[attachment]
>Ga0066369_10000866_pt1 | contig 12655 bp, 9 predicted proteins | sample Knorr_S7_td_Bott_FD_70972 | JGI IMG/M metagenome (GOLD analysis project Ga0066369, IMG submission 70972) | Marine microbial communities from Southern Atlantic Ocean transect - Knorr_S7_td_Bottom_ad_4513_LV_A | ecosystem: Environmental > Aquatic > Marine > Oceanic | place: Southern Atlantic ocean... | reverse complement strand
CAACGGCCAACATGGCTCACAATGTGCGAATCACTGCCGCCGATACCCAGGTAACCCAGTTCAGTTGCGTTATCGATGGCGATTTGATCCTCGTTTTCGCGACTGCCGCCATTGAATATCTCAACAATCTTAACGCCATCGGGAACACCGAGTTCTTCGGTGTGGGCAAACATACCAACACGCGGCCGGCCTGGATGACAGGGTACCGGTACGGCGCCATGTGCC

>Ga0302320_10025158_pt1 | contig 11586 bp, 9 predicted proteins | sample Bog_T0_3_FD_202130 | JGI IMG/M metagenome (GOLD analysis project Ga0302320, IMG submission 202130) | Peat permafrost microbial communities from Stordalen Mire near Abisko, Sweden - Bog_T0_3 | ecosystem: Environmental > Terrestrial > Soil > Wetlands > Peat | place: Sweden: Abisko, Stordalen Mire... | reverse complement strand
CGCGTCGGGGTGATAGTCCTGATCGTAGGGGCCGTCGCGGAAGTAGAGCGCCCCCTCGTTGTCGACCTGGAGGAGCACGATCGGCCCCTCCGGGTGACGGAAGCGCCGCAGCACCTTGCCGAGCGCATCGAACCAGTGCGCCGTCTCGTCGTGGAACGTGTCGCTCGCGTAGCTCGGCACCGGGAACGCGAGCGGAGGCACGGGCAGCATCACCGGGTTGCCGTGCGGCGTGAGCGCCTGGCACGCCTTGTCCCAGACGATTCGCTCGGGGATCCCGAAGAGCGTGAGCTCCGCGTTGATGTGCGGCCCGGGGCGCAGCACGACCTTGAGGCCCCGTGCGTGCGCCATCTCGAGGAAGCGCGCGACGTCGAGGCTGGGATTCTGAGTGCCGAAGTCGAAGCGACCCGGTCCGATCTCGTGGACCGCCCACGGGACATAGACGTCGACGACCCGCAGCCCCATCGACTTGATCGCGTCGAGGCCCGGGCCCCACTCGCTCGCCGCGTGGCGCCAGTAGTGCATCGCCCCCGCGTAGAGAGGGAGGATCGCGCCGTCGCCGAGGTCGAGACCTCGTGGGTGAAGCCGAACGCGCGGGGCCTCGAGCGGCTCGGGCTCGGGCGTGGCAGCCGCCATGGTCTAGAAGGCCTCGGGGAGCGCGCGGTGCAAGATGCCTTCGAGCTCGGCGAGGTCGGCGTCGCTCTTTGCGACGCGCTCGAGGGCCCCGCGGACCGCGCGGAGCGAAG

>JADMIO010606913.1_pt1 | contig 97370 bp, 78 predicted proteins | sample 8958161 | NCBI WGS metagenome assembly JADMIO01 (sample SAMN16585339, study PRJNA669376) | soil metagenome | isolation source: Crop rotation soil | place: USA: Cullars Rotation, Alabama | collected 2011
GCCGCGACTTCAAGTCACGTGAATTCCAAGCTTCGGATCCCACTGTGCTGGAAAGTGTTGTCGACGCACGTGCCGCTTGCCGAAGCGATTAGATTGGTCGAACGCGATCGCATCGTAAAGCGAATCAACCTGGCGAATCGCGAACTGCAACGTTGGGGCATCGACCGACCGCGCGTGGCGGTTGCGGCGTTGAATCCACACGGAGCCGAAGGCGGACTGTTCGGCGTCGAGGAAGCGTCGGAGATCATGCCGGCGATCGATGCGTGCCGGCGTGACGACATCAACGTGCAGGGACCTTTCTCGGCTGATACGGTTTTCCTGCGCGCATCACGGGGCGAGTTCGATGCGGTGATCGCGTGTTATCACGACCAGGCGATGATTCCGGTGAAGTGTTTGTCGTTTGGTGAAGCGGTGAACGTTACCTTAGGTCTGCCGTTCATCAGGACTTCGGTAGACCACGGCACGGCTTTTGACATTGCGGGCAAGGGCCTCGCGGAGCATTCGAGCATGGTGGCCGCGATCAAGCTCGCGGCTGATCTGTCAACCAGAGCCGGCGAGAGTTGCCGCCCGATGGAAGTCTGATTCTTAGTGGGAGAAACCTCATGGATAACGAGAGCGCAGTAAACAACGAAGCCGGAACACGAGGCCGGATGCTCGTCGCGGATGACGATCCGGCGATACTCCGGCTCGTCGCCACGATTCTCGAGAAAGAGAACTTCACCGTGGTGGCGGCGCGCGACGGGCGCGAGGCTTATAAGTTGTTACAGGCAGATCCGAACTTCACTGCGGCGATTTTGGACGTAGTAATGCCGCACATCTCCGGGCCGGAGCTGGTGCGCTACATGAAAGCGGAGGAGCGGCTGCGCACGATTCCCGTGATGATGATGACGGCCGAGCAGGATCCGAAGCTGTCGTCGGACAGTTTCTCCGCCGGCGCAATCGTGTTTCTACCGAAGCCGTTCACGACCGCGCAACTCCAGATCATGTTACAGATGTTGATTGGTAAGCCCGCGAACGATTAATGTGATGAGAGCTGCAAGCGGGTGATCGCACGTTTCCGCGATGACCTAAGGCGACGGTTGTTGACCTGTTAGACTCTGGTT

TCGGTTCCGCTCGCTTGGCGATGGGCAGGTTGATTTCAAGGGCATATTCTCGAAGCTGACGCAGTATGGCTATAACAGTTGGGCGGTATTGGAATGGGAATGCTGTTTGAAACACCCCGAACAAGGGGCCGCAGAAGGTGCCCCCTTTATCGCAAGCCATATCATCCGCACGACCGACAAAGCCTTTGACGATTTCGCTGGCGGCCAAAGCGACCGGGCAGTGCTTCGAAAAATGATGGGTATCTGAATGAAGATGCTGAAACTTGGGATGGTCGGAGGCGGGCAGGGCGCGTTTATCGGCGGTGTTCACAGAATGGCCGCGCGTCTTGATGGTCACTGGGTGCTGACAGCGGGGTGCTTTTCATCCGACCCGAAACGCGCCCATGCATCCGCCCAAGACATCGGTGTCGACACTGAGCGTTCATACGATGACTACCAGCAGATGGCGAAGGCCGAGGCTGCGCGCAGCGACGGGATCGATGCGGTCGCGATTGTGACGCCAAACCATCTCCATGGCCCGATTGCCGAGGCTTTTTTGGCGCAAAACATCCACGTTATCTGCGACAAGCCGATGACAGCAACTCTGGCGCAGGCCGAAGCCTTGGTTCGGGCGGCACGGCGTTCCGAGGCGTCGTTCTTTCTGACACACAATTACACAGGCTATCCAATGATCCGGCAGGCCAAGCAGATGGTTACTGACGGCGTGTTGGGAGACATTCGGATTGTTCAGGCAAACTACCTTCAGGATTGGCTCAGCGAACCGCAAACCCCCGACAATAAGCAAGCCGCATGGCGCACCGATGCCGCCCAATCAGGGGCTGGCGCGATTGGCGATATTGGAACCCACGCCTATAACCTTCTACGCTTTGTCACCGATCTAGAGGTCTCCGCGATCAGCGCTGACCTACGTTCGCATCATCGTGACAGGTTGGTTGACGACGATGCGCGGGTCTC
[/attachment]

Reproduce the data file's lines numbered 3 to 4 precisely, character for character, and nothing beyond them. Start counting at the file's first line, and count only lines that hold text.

>Ga0302320_10025158_pt1 | contig 11586 bp, 9 predicted proteins | sample Bog_T0_3_FD_202130 | JGI IMG/M metagenome (GOLD analysis project Ga0302320, IMG submission 202130) | Peat permafrost microbial communities from Stordalen Mire near Abisko, Sweden - Bog_T0_3 | ecosystem: Environmental > Terrestrial > Soil > Wetlands > Peat | place: Sweden: Abisko, Stordalen Mire... | reverse complement strand
CGCGTCGGGGTGATAGTCCTGATCGTAGGGGCCGTCGCGGAAGTAGAGCGCCCCCTCGTTGTCGACCTGGAGGAGCACGATCGGCCCCTCCGGGTGACGGAAGCGCCGCAGCACCTTGCCGAGCGCATCGAACCAGTGCGCCGTCTCGTCGTGGAACGTGTCGCTCGCGTAGCTCGGCACCGGGAACGCGAGCGGAGGCACGGGCAGCATCACCGGGTTGCCGTGCGGCGTGAGCGCCTGGCACGCCTTGTCCCAGACGATTCGCTCGGGGATCCCGAAGAGCGTGAGCTCCGCGTTGATGTGCGGCCCGGGGCGCAGCACGACCTTGAGGCCCCGTGCGTGCGCCATCTCGAGGAAGCGCGCGACGTCGAGGCTGGGATTCTGAGTGCCGAAGTCGAAGCGACCCGGTCCGATCTCGTGGACCGCCCACGGGACATAGACGTCGACGACCCGCAGCCCCATCGACTTGATCGCGTCGAGGCCCGGGCCCCACTCGCTCGCCGCGTGGCGCCAGTAGTGCATCGCCCCCGCGTAGAGAGGGAGGATCGCGCCGTCGCCGAGGTCGAGACCTCGTGGGTGAAGCCGAACGCGCGGGGCCTCGAGCGGCTCGGGCTCGGGCGTGGCAGCCGCCATGGTCTAGAAGGCCTCGGGGAGCGCGCGGTGCAAGATGCCTTCGAGCTCGGCGAGGTCGGCGTCGCTCTTTGCGACGCGCTCGAGGGCCCCGCGGACCGCGCGGAGCGAAG